“Juggling this startup has required 100% of my time, but equally I’ve tried to focus on my girls and turn this experience into a positive for them. It’s flipped my life upside down and has been an adjustment for the family. So having a supportive partner at home has been essential. I was absolutely certain this would take off, it’s a no brainer. But I must confess it’s a lot more work than I ever imagined.”

Montoya and DiCarlo took a year to build the prototype to make sure it was robust when they launched the beta in fall 2013 with a local elementary school in Denver.

“That was a great way for us to get started. We got a lot of feedback and made serious revisions. We used Denver and Boulder as our playground to see what worked and what didn’t and it spread from there.”

After the beta test and the response they received, the pair quit their consulting jobs and started replicating their approach outside of Colorado. The Cheddar Upservice is constantly being updated to make it more usable and flexible. And while the tool is great for the payer, the real difference is felt by the collector.

“It’s like the Evite of online payments. Whoever sets up the ‘tab’ can drill down the details, track and schedule reminders, and add custom forms. We’ve had schools use it for collection of fees; it just gets rid of all the busywork, not to mention the paperwork,” Montoya explains. “Keeping the fees low is important because our biggest competitor is the status quo … people writing checks.”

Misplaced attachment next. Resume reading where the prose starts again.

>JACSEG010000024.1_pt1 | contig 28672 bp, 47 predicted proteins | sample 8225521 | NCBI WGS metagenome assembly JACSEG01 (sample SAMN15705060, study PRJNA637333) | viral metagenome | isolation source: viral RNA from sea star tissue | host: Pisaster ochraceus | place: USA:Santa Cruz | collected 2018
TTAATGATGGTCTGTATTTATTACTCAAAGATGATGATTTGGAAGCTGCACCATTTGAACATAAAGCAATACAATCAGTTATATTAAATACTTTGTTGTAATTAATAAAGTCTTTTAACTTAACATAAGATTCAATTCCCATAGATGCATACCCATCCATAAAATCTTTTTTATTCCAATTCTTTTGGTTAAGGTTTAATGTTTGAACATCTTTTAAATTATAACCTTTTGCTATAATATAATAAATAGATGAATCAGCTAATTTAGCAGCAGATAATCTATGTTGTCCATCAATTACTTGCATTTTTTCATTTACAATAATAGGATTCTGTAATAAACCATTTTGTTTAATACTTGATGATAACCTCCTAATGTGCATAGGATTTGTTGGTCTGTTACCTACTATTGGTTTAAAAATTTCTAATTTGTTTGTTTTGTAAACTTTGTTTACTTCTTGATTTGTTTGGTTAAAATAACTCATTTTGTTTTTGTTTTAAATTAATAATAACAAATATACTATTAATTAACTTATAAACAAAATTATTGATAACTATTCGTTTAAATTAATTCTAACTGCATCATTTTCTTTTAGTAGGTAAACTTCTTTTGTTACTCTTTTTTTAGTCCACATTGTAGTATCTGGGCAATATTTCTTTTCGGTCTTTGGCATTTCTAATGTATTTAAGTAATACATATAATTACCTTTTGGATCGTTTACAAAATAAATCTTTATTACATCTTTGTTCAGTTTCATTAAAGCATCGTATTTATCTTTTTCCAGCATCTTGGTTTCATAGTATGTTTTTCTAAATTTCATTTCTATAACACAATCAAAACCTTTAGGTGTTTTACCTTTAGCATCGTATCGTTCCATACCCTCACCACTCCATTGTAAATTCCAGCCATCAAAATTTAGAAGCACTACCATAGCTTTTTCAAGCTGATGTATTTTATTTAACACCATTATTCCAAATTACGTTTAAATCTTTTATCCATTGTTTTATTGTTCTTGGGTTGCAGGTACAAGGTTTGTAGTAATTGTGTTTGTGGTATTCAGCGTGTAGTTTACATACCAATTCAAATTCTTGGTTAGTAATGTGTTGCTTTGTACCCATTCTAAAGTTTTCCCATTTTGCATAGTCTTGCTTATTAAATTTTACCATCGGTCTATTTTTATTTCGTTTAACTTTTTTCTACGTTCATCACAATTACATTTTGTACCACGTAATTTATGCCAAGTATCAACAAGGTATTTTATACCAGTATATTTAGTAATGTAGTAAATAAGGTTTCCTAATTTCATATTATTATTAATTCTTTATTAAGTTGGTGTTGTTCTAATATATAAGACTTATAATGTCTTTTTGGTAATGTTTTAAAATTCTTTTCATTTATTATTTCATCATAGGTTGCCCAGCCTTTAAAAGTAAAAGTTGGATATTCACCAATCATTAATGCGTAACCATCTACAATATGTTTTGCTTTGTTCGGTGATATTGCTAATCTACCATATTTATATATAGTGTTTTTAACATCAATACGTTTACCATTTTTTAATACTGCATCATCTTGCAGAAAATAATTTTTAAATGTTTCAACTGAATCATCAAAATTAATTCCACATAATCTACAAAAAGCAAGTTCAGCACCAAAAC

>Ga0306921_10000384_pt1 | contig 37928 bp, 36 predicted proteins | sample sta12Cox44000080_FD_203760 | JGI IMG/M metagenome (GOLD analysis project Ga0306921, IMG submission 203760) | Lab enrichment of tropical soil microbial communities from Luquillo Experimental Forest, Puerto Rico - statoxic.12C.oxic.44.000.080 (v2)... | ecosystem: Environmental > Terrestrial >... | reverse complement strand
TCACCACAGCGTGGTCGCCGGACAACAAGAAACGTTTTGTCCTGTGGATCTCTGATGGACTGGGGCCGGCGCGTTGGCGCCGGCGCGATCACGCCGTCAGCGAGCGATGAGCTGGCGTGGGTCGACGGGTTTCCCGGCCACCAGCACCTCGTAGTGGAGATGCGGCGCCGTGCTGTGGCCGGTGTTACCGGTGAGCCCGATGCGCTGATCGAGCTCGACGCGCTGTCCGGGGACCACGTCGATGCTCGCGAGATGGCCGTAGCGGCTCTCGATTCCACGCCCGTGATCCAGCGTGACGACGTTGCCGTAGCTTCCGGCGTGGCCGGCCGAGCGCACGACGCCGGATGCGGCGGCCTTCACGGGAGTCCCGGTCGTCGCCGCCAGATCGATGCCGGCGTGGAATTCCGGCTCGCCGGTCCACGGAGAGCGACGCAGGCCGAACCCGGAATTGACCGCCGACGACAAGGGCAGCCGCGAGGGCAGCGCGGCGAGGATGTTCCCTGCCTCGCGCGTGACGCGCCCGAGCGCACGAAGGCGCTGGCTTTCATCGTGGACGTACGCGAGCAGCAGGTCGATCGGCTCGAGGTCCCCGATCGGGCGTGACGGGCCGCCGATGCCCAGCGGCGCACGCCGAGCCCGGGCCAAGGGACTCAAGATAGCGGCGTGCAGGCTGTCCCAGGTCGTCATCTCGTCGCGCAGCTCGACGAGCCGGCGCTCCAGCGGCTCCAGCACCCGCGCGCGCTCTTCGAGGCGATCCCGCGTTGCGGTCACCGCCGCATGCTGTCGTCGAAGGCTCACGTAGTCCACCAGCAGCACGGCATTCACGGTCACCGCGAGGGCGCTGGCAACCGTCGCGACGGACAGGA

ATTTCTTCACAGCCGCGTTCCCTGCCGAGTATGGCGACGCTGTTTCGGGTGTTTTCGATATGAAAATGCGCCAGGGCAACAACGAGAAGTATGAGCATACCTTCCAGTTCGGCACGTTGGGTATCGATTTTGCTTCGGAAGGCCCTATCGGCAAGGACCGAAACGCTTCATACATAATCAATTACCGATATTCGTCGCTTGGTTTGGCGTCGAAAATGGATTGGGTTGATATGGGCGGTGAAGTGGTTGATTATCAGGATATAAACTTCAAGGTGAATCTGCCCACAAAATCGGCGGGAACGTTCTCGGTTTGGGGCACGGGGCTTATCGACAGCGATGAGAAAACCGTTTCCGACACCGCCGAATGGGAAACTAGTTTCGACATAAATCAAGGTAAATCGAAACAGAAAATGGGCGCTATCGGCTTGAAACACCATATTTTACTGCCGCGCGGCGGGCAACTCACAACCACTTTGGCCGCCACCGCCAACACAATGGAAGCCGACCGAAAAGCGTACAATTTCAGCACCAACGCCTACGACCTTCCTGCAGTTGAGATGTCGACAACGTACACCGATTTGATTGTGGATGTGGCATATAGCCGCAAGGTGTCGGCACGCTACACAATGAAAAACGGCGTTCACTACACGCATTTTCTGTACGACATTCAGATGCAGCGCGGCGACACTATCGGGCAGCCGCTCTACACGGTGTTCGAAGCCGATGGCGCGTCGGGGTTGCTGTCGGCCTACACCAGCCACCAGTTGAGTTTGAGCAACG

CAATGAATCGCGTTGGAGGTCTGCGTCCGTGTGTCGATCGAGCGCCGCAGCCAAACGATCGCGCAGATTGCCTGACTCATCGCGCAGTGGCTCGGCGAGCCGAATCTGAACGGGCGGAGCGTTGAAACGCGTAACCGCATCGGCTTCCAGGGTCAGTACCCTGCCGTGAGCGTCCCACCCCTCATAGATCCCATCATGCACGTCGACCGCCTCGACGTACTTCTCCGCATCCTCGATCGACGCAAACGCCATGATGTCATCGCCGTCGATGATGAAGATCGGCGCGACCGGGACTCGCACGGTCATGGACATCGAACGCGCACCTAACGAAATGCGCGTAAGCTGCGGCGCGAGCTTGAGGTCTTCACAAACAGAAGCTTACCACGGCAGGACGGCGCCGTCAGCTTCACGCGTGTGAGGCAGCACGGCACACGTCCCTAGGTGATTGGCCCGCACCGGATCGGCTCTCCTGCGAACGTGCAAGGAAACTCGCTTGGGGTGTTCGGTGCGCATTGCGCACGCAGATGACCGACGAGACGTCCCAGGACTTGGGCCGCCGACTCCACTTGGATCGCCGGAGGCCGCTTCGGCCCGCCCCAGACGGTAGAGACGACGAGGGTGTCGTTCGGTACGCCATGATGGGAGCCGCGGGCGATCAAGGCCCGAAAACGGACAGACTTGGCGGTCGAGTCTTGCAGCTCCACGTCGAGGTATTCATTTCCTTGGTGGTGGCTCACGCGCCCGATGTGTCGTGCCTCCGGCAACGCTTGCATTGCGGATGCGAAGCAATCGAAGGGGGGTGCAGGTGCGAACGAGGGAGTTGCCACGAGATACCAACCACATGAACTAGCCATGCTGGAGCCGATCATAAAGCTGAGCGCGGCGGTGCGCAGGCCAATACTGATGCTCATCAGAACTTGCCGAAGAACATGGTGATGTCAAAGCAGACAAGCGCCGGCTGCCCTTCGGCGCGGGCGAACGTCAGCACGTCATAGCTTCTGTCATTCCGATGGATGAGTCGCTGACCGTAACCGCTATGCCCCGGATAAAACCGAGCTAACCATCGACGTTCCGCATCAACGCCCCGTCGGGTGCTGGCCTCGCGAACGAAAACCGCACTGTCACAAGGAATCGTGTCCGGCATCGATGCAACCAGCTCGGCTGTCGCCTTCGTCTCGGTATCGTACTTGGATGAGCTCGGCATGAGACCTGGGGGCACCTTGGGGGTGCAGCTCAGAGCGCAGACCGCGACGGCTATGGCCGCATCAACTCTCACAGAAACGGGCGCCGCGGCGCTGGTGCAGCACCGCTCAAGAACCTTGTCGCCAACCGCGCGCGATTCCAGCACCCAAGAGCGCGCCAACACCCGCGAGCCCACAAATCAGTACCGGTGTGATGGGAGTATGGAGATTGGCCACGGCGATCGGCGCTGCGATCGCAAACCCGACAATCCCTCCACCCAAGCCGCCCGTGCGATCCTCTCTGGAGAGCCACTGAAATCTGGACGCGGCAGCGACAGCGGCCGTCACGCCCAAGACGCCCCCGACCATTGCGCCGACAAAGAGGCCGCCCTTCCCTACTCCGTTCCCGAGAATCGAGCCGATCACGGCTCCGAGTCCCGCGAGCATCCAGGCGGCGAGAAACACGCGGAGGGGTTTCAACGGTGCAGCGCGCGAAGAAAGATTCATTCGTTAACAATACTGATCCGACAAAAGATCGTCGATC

Full disclosure here: We tested Cheddar Up for two end-of-school gifts and it was a piece of cake (or should we say cheese). While there may still be people who are uncomfortable with online payments, Cheddar Up definitely beats running around the school yard with that scrap of paper full of names waiting to be scratched out.

Cheddar Up PayerAfter 1.5 years of self-funding, Cheddar Up has raised $725k to date and is in the processing of raising more to finance growth – despite Montoya’s confession about having to overcome her introvert tendencies when finding investors. A subscription service will be launched in the fall and Montoya is focused on increasing the number of “Big Cheeses,” ambassadors that refer the service. The business also got a boost this spring when Montoya was invited to participate in 500Startups, the renowned tech accelerator in San Francisco.

“It was really difficult to be away from family for three months – talk about 10-gallon-sized-mommy-guilt. But I got access to an amazing network. It was entertaining, to say the least, being a 37-year-old mom among 20-something-year-old men all wearing hoodies, but they welcomed me with open arms.”

What has surprised Montoya most about the entrepreneurial life?

“Juggling this startup has required 100% of my time, but equally I’ve tried to focus on my girls and turn this experience into a positive for them. It’s flipped my life upside down and has been an adjustment for the family. So having a supportive partner at home has been essential. I was absolutely certain this would take off, it’s a no brainer. But I must confess it’s a lot more work than I ever imagined.”

Hard work, yes, but fulfilling and exciting, you Gouda believe it!

Tips from Nicole Montoya
  • There is no right way to go about starting your own business. It’s trial and error. Use your best judgment and move forward.
  • Working with a friend can be delicate. It’s really important to talk openly about finance and have agreements in place beforehand. I’m lucky because Molly and I are both very committed and are each other’s biggest fan, but it’s best to be prepared.
  • Everyday doubts creep into your head and there is tons of stress, but it’s so worth it if you can hang in there.